KOAs are kind of hit and miss with us. The worst are impersonal, crowded, and a few yards from the expressway. They serve a purpose (showers, laundry, and saving money come to mind) but we do not miss them when we leave. There are a couple of special ones, like the one a few miles south of Mendocino, California that do the system proud. Last weekend, in north central Wisconsin, we stumbled upon a new favorite.
Honestly this is one of our favorite campgrounds (private or public). What made it special were the little things (like the countless decorations put up by the owner’s grand daughter) that went along with the bigger attractions such as the quiet little trails leading to viewpoints of the surrounding valley. There is also a not so clearly marked trail that leads to three distinct rock shelters. A lot of people have camped on this land and the faint petroglyphs hint at a culture 10,000 years past. Many stone tools, arrow heads, and other artifacts have been found in the area and some of them are displayed in the laundry room.
Our cabin was heated (which was a good thing because it was in the 30s the first night we stayed). Some of the cabins (called lodges) have bathrooms but ours did not. The shower/bathroom area, however, was clean and next door. They also had two camper sinks (yeah!) and the tent sites are very large and private. And while bigger attractions like the Sparta-Elroy trail are a good hour away (the price we paid for staying somewhere a few miles away from an expressway) the surrounding area does have it charms. Like a ton of gourds, apples, and pumpkins to share. At one place there was a field, a drop box (a dollar a pumpkin), and a couple of scarecrows watching over the scene. Another farm involved a couple personally welcoming each visitor and offering everyone a spot of coffee or a sucker depending on their age. The inside area proudly displayed a “Kindergarten Hall of Fame” with photo after photo of smiling little faces holding their favorite gourds. Their dog was friendly too and followed us around the place. At the Cain Orchard we, and two other families, were given a tractor pulled tour of the farm. It was all blueberry bushes (a beautiful fall red), golden harvested fields, and brightly turned trees in the distance. The apples were a delicious after thought.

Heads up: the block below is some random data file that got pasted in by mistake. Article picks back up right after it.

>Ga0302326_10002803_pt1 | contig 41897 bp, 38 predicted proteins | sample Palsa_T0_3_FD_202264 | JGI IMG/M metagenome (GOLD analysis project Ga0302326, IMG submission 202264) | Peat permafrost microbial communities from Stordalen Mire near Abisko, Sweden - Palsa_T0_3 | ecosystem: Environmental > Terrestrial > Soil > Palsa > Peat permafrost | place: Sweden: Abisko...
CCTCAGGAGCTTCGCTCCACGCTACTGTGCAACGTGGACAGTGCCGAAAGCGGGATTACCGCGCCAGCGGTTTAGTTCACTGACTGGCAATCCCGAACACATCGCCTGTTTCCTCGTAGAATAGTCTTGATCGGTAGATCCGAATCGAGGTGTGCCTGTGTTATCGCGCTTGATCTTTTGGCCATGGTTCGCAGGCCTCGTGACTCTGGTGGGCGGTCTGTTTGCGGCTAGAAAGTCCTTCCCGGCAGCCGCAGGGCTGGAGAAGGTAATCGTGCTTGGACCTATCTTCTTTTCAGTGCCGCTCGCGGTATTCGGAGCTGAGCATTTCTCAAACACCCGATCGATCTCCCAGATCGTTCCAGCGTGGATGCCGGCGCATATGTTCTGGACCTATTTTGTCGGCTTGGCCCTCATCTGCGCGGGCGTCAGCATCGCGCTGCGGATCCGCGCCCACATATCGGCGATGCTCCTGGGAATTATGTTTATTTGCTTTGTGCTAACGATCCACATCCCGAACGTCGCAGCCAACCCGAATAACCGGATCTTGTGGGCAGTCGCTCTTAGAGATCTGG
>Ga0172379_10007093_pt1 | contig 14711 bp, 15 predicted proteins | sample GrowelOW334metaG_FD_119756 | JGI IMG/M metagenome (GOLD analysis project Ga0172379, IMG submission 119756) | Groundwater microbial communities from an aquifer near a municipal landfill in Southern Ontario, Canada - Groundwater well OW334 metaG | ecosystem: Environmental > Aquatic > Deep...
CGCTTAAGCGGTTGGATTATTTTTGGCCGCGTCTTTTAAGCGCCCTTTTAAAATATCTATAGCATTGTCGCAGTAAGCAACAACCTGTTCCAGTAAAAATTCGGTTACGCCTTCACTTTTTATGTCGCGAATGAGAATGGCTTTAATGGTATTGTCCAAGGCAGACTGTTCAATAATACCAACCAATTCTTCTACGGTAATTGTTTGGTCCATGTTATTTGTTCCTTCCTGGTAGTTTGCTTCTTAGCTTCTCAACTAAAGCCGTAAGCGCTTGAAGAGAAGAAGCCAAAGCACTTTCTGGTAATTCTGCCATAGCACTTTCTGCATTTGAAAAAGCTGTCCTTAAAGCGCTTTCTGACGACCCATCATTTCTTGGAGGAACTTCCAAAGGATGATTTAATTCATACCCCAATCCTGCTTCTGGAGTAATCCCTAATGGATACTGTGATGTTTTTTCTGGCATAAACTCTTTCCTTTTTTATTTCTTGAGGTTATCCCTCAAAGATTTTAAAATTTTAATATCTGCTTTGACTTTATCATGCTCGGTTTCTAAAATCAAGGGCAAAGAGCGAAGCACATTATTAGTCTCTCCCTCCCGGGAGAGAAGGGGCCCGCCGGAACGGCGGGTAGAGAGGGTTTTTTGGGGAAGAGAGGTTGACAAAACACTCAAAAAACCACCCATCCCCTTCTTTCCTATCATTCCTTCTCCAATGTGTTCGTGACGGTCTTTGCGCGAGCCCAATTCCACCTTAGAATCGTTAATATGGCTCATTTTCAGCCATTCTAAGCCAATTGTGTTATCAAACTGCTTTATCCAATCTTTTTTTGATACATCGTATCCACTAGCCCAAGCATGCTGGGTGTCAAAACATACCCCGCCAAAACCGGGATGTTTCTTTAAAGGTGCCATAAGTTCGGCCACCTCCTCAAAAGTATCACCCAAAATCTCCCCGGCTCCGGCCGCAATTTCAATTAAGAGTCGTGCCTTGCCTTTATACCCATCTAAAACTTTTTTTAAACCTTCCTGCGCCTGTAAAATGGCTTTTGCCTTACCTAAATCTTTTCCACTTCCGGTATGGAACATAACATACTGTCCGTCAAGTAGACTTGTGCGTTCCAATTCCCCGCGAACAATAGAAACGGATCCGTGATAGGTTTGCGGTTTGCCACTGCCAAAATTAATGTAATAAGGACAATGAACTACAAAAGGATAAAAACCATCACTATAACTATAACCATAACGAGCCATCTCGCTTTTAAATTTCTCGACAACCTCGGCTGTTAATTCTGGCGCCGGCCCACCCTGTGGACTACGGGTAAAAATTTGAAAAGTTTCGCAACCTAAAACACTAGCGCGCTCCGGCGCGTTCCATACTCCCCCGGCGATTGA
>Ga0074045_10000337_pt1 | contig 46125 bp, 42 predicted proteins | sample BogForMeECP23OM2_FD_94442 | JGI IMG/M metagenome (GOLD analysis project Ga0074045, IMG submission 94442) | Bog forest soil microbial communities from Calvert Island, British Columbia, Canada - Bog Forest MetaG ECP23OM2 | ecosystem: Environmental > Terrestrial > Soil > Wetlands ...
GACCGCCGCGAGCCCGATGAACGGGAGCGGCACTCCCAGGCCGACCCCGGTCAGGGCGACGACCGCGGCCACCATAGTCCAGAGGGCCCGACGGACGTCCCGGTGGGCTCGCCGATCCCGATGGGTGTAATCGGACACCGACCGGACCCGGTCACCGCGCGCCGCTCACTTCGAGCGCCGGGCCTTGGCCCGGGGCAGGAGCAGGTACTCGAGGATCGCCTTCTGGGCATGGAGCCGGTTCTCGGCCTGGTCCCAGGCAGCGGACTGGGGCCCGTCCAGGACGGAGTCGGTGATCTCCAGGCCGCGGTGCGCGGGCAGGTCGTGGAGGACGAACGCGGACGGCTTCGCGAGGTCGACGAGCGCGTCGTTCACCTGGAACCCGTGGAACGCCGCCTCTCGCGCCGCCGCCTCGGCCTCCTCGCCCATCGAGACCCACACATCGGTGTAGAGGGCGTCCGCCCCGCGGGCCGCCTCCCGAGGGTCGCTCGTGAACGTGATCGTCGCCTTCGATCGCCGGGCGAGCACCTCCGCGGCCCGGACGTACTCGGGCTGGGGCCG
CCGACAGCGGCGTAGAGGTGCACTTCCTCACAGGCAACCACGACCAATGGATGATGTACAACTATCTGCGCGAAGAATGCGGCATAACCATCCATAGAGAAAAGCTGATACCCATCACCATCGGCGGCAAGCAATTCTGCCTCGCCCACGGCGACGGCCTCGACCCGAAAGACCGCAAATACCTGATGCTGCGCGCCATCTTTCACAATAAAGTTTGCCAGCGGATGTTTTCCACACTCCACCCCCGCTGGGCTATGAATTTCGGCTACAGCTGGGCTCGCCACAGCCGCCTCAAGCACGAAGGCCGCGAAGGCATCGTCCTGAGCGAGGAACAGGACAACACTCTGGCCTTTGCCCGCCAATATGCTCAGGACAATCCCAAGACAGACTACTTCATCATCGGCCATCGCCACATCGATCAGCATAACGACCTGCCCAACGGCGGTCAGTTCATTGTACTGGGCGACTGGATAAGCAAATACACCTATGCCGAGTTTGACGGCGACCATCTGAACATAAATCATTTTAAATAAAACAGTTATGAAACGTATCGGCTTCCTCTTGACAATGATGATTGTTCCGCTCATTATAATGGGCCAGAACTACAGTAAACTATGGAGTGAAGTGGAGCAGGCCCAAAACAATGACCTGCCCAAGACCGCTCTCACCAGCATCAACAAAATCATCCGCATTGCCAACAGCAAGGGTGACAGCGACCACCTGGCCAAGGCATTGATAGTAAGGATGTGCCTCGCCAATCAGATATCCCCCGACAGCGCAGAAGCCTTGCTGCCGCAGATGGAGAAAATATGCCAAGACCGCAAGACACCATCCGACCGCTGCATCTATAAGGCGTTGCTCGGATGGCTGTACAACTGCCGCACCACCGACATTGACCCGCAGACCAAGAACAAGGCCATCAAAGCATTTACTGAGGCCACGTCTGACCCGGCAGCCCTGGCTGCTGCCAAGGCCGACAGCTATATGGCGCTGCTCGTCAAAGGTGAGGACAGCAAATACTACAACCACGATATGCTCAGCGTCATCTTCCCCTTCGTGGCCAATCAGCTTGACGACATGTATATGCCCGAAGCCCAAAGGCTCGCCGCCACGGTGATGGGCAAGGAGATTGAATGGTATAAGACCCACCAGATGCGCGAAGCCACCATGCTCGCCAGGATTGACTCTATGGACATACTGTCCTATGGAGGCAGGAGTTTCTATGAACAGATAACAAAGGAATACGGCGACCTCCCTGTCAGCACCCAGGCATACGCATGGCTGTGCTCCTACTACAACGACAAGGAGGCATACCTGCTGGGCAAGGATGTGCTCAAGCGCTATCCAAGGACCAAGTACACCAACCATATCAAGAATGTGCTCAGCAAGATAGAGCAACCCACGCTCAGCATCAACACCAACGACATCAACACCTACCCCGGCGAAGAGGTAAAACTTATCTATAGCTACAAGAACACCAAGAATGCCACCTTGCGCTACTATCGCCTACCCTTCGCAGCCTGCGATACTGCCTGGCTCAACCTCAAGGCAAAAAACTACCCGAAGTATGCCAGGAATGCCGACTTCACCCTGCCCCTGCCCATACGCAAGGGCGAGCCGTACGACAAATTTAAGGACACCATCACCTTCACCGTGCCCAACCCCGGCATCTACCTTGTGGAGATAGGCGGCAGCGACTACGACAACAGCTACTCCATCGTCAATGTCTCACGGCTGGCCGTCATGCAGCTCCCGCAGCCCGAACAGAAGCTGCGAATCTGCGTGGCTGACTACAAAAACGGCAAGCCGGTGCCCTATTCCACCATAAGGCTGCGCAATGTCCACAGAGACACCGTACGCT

If you want to go this season, you better hurry cause they close down soon. The heated pool probably makes this a good summer place to hang out too. Follow this link link for more information.